Tuesday, May 21, 2013

State Funding Update--Action Requested

I just got this in my inbox from Michigan Parents for Schools.

Dear Friends,

I wanted to share with you this message which my colleague Elizabeth Lykins just sent out to parents and concerned citizens in the Grand Rapids area. I think she hits the nail on the head.

Steve Norton
Executive Director, MIPFS

Action items are first. Greater detail follows. If you have already made calls or sent emails, THANK YOU. If not, take a couple of minutes and do this for your community. The cuts we are all suffering are drastic; they could be MUCH deeper if some of the proposed legislation passes.

Tell your lawmakers:
  1. To oppose any reduction to the total per pupil funding. It is dishonest for legislators to claim that they are increasing per pupil funding while simultaneously reducing other types of aid that our public schools depend on, resulting, in fact, in a net loss to school budgets. They all claim to support schools - start showing it. So far, many have not.
  2. To remove from the final school aid budget the provision requiring school districts to allow students to take two online classes per year. This would siphon money from our schools, while giving it to private online vendors who are not held accountable for student academic performance (while at the same time holding our schools accountable for the students' academic performance in those online classes).
  3. Not to resolve the road crisis (or any other tax issues) on the backs of our schools. The legislature would be acting in a highly irresponsible way by removing the funding that gas taxes provide for schools without an assured funding replacement - one that does not rely on a ballot measure. Find the replacement BEFORE voting on any cuts.
  4. To stop using money from the School Aid Fund for purposes other than K-12 funding. The School Aid Fund has enough money to restore the per pupil funding cuts of the last several years and actually invest in K-12 public education - but not if those funds continue to be divided among other recipients, such as universities and community colleges.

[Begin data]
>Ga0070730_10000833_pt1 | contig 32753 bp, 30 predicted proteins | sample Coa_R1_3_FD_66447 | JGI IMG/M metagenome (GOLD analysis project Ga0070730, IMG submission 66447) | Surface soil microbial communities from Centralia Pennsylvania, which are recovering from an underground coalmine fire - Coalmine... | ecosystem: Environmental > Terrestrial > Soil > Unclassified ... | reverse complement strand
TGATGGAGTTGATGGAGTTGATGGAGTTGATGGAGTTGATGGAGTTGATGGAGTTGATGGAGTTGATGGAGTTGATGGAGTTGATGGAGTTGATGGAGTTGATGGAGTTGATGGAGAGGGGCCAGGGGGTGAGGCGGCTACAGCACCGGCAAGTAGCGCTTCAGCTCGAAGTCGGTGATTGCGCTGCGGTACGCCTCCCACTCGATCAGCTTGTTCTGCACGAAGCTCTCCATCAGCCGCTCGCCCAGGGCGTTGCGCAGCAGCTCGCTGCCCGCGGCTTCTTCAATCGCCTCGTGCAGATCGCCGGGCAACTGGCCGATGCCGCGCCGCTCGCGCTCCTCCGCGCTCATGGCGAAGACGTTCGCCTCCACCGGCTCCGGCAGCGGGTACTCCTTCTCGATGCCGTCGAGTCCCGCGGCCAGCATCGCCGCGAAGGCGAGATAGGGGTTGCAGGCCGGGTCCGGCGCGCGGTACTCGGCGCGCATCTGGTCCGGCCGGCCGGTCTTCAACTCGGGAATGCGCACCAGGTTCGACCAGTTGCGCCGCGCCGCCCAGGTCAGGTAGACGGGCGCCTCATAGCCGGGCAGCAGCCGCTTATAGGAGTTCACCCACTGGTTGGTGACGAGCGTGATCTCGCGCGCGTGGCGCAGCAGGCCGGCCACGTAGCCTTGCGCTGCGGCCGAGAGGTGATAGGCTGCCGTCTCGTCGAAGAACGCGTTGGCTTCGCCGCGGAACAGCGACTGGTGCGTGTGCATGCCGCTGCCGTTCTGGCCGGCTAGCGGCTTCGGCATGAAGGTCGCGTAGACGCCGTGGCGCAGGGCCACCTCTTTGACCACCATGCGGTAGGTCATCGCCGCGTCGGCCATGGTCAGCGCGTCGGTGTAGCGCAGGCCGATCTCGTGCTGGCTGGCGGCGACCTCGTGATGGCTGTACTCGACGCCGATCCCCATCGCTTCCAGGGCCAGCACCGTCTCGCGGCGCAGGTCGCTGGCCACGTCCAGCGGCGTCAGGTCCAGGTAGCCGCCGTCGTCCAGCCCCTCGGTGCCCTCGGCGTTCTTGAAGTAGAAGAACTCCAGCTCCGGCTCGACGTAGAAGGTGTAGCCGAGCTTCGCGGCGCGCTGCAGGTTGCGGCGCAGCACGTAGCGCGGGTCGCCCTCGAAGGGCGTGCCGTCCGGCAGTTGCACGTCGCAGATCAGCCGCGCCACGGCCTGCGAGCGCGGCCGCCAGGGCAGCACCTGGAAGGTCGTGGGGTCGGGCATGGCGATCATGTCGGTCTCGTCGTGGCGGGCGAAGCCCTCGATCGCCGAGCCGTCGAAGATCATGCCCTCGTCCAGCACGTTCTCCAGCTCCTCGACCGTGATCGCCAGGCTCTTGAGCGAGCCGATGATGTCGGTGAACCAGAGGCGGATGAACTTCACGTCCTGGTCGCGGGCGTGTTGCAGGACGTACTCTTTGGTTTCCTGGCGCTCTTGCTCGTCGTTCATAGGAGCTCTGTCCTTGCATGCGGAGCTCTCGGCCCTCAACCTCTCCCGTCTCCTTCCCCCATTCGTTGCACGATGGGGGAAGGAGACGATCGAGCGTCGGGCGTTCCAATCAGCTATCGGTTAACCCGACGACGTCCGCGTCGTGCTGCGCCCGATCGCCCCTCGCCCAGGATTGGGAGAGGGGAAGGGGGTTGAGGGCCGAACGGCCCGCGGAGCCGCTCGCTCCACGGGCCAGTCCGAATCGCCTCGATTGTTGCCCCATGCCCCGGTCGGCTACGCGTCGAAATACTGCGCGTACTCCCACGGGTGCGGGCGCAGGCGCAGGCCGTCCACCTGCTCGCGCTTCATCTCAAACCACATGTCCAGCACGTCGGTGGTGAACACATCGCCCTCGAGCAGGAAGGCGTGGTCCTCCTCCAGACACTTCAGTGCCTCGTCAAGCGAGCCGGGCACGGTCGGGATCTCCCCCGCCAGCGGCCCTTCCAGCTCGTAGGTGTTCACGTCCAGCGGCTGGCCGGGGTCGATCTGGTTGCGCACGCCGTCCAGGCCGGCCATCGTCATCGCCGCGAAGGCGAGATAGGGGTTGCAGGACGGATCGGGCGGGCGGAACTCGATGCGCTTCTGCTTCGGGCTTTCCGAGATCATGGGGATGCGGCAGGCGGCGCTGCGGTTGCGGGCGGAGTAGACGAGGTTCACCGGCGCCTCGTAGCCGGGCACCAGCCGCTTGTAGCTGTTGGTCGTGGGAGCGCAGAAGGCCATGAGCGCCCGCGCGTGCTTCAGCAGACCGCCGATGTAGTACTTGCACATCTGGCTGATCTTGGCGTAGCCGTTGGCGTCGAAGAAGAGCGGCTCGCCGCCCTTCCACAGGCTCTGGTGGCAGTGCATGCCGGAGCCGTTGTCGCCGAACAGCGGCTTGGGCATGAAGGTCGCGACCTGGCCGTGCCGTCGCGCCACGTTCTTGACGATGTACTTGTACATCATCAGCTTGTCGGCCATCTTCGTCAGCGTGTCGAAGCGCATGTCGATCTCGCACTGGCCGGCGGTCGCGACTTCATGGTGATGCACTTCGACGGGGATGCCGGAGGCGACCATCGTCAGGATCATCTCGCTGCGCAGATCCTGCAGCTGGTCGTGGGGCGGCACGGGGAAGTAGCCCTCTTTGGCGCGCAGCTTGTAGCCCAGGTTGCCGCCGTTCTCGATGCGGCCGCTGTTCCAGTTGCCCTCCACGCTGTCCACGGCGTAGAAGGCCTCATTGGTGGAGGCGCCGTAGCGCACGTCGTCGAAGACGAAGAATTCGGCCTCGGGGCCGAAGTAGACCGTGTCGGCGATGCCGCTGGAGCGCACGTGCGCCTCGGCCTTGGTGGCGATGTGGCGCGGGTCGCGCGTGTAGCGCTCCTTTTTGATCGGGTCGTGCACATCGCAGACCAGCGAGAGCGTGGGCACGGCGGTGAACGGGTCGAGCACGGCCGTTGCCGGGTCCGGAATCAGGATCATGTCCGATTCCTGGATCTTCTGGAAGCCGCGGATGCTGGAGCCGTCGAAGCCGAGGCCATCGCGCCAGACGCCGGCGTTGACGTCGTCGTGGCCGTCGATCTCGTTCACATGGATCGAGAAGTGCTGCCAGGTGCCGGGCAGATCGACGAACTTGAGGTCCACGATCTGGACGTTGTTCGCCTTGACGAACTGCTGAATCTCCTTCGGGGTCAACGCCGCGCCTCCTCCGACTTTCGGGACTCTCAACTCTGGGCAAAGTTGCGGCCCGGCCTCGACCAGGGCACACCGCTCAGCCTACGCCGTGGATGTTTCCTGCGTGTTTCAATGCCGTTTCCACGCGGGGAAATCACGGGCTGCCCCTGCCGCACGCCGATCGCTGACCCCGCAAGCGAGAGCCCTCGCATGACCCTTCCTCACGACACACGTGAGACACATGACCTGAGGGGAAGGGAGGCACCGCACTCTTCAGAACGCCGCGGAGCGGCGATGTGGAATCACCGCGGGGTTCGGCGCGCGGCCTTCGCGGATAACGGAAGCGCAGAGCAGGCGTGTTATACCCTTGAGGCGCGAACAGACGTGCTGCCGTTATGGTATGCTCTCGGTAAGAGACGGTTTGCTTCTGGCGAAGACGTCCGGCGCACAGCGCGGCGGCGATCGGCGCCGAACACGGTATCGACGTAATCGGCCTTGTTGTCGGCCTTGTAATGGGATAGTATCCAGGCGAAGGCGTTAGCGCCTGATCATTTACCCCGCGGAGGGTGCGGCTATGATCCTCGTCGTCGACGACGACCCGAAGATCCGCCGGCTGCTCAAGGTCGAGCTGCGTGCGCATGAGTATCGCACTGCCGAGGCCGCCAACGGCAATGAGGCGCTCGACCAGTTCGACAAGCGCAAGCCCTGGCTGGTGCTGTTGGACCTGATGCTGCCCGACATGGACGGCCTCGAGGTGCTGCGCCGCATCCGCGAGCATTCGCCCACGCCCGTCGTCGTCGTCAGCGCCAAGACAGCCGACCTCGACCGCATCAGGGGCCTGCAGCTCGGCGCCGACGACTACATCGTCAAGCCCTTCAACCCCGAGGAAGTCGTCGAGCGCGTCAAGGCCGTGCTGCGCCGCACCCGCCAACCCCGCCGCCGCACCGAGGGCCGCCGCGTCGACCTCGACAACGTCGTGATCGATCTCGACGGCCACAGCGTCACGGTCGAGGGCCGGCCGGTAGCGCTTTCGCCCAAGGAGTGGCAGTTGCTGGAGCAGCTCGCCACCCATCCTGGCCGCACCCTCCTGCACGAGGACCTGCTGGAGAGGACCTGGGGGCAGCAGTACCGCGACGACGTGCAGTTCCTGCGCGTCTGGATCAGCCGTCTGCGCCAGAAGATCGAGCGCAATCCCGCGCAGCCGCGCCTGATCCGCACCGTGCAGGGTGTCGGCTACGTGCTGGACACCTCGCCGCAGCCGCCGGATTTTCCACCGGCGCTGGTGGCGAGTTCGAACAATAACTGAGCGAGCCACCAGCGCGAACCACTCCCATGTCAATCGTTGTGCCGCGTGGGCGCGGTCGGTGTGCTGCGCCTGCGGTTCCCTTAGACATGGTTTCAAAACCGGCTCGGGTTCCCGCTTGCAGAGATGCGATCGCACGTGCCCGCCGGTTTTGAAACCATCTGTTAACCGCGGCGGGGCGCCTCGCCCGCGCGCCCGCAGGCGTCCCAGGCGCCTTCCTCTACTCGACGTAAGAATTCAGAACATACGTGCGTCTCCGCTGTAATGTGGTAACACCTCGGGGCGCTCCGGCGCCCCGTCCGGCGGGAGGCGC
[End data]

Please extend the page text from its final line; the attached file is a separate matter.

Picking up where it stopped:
5. There is $400 million surplus in the general fund - please use it to restore money taken from our children.
ISSUE: The School Aid Budget
Currently, with the two budget proposals (House and Senate versions), local school districts can expect more cuts - again. In addition to the proposed funding cuts, we are concerned about a provision that is in both budget versions. This provision would require school districts to pay private online vendors, who are unaccountable for student academic performance, for up to two classes per year if students choose this option. This could potentially siphon more money away from our schools. Experience with a similar program in Louisiana shows that this could be a huge opportunity for fraud.

ISSUE: Roads vs. Schools.
Several bills would shift gas taxes, which benefit schools, to other fuel taxes that are exclusively committed to transportation. This would result in about an $800 million reduction in the School Aid Fund. The effect of such a shift would be at least a $500 per pupil cut on top of the funding decreases we are already trying to manage. This would be devastating. Replacement revenue has not been guaranteed. Another bill has been proposed that would eliminate transfer taxes on used cars (which also benefits the school aid fund).

My sincerest thanks,

1 comment:

  1. From the Tri-County Alliance for Public Education:
    UPDATE: Reports are surfacing that Senate Majority Leader Randy Richardville (R-Monroe) and Speaker Jase Bolger (R-Marshall) signed off on final budget targets for next year’s budget with $350 million more for roads, $140 million more for the schools and another $75 million to the rainy day fund from the extra revenues announced last week.

    Budgets are a reflection of values, and this tells us they value roads 2.5 times as much as children with this deal.